Forever 21 Investigates Possible Data Breach After Third-Party Tip

This week, the Alert Logic team highlights the Forever 21 data breach investigation and how the IcedID banking trojan is affecting financial institutions. Read the full report to learn more and get access to the week’s Top Malicious IP addresses.

Data Breach

Forever 21 Investigates Possible Data Breach After Third-Party Tip

US-based clothing retailer Forever 21 is investigating a potential data breach after receiving a third-party tip on Tuesday of unauthorized data access in a number of their outlets. One cyber forensics firm working with the retailer in this investigation discovered a deployment issue back in 2015. When the company introduced encryption and improved security systems into their stores, some locations were at the time not in full security operation and potential compromise may have taken place during this grace period.

The company is continuing their investigation into the matter, focusing on transactions made in store from March to October of this year. Customers have been advised to keep watch of any unexpected banking and credit card activity.

References:  Forever 21 clothing stores hit by credit card data breach after encryption failure | Forever 21 investigating possible data breach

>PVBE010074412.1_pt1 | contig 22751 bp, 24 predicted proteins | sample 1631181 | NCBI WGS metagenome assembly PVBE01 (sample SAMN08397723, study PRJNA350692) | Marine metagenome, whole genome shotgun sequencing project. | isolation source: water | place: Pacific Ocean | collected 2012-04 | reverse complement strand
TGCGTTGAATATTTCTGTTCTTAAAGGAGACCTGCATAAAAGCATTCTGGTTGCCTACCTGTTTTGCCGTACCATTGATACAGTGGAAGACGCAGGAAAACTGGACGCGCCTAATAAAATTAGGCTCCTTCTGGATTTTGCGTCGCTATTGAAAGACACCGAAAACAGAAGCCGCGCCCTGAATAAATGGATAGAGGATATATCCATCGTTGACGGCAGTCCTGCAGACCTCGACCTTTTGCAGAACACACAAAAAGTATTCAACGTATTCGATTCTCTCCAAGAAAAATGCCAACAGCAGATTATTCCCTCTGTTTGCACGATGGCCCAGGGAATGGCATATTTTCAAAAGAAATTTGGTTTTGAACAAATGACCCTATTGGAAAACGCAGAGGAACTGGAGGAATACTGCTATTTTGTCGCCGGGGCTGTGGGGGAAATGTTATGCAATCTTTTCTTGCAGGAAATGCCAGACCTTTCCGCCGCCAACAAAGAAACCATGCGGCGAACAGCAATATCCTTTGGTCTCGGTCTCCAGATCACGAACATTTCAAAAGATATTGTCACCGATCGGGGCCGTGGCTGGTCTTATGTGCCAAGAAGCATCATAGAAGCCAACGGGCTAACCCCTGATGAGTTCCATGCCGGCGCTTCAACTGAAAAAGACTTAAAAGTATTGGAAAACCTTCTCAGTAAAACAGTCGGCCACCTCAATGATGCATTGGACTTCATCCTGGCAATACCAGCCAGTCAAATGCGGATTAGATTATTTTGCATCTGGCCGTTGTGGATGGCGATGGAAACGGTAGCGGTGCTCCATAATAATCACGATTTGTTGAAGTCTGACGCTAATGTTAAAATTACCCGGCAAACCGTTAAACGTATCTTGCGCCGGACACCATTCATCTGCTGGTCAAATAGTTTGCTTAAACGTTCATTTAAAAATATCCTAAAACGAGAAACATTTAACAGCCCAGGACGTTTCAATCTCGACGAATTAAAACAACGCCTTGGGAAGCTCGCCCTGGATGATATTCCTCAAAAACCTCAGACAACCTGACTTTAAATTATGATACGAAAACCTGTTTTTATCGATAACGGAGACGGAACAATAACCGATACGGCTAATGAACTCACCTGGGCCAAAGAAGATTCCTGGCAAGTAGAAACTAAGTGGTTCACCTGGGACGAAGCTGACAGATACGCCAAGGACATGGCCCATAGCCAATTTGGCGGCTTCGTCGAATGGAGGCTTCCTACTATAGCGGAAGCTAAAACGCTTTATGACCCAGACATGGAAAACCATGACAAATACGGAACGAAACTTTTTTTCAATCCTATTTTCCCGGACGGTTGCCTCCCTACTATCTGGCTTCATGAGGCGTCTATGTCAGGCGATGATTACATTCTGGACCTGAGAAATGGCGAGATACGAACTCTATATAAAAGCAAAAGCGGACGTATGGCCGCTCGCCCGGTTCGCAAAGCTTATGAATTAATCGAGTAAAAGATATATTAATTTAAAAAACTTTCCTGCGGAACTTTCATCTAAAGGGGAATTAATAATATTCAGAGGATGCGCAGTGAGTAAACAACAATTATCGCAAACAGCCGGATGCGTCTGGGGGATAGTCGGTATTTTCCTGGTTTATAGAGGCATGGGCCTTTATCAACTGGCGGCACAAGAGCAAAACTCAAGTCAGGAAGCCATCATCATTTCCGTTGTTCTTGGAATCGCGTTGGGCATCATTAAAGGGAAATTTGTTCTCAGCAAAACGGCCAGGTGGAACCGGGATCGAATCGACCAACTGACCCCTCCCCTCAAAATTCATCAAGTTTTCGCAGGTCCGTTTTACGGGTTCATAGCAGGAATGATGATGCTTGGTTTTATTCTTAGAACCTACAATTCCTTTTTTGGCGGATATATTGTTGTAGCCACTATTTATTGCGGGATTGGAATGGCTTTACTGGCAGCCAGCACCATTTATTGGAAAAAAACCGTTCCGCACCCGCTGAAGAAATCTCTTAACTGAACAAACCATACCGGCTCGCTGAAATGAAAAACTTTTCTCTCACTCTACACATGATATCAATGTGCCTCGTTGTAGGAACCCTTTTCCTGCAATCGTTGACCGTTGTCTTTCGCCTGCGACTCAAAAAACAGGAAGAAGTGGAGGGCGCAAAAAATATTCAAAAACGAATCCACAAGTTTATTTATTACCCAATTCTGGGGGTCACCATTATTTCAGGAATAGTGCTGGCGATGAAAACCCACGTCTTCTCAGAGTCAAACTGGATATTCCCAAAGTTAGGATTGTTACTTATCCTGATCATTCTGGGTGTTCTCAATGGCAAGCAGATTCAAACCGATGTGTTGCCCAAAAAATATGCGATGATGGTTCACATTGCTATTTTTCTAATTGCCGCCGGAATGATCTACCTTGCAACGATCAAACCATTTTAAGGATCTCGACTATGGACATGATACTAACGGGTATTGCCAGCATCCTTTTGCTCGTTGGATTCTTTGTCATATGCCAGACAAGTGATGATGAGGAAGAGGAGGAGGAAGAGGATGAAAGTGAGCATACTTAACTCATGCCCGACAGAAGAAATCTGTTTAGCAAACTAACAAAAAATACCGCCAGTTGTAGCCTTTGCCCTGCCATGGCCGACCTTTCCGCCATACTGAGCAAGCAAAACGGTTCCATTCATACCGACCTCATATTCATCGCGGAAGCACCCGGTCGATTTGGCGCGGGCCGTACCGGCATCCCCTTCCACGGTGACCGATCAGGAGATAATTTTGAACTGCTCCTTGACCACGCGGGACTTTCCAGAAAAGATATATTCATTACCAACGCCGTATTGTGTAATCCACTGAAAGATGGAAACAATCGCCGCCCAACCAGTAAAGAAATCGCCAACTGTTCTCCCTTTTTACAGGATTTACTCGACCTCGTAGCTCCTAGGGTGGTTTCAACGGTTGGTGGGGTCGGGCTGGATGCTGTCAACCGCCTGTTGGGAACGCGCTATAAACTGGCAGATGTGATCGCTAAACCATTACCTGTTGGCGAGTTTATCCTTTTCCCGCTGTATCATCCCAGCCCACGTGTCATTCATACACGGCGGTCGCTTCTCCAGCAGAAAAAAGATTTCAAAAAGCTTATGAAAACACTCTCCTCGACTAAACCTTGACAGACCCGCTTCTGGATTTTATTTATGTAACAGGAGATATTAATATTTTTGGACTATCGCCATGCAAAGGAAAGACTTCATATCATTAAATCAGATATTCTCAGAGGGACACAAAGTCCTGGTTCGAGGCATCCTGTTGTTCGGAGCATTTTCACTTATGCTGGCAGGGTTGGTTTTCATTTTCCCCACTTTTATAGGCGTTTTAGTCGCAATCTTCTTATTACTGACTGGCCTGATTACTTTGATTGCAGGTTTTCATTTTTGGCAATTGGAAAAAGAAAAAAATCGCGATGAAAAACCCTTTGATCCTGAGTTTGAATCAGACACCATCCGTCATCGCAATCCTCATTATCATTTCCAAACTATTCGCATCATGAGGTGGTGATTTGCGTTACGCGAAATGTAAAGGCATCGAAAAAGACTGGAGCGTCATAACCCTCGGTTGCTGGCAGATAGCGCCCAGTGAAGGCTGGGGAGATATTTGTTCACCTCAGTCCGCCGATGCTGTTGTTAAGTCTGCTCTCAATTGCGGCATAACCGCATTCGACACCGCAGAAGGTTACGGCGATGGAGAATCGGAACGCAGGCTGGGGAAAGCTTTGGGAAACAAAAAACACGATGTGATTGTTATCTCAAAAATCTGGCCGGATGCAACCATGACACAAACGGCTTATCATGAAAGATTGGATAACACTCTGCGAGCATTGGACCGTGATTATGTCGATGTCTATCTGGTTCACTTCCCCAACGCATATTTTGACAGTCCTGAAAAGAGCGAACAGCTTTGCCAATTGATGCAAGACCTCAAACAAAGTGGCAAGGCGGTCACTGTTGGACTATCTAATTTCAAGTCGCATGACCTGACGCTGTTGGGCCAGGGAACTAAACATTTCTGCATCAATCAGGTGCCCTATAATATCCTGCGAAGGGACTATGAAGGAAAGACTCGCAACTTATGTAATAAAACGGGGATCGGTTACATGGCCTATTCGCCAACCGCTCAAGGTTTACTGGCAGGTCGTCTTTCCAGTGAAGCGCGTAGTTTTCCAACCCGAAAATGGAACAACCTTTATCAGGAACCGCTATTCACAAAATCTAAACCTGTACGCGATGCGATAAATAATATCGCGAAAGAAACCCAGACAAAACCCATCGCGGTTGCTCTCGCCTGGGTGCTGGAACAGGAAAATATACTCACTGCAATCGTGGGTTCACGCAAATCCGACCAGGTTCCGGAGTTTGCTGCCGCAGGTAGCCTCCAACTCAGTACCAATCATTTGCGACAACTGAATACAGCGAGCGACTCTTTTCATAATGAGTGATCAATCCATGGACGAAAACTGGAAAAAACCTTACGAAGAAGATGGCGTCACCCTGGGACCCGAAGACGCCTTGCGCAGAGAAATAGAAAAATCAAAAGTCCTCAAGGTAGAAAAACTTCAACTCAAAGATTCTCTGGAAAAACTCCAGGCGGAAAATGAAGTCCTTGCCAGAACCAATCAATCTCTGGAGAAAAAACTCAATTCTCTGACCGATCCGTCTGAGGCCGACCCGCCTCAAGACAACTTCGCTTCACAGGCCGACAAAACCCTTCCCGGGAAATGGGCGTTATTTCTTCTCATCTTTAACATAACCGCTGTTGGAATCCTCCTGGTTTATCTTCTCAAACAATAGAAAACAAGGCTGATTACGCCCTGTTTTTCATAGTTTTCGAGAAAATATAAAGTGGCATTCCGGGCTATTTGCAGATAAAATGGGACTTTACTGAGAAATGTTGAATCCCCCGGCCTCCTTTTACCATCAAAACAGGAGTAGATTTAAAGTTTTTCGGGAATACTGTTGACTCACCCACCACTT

Mitigation Strategies:

Malware

IcedID Banking Trojan Affects Financial Institutions Across US, UK, and Canada

Spotted by IBM X-Force Research back in September, the IcedID banking trojan has been affecting financial institutions including banks, payment card providers, mobile service providers, and e-commerce sites. Like other banking trojans Zeus, Gozi, and Dridex, IcedID is similar in its manipulation tactics, using both redirection and web injection, but does not derive code from these examples.

IcedID is delivered via the botnet infrastructure EMOTET, one of the notable malware distribution methods of 2017. Once a user opens their internet browser, a configuration file containing the trojan’s targets is downloaded from a C&C server. IcedID then sets up a local proxy running on port 49157, which then funnels web traffic to a fake site to collect user credentials. These pages mimic the look and feel of legitimate banking websites, displaying the correct URLs and SSL certificates.

IcedID can be stopped by multilayered security solutions as the trojan lacks anti-virtual machine and anti-research techniques.

References: New Banking Trojan IcedID Discovered by IBM X-Force Research | IcedID Banking Trojan Targets US Financial Institutions

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This Week's Suspicious IP Addresses

6.0.100.75 1.11.1.40
188.209.52.129 131.107.255.255
185.94.111.1 185.35.63.131

*IP addresses provided by Recorded Future.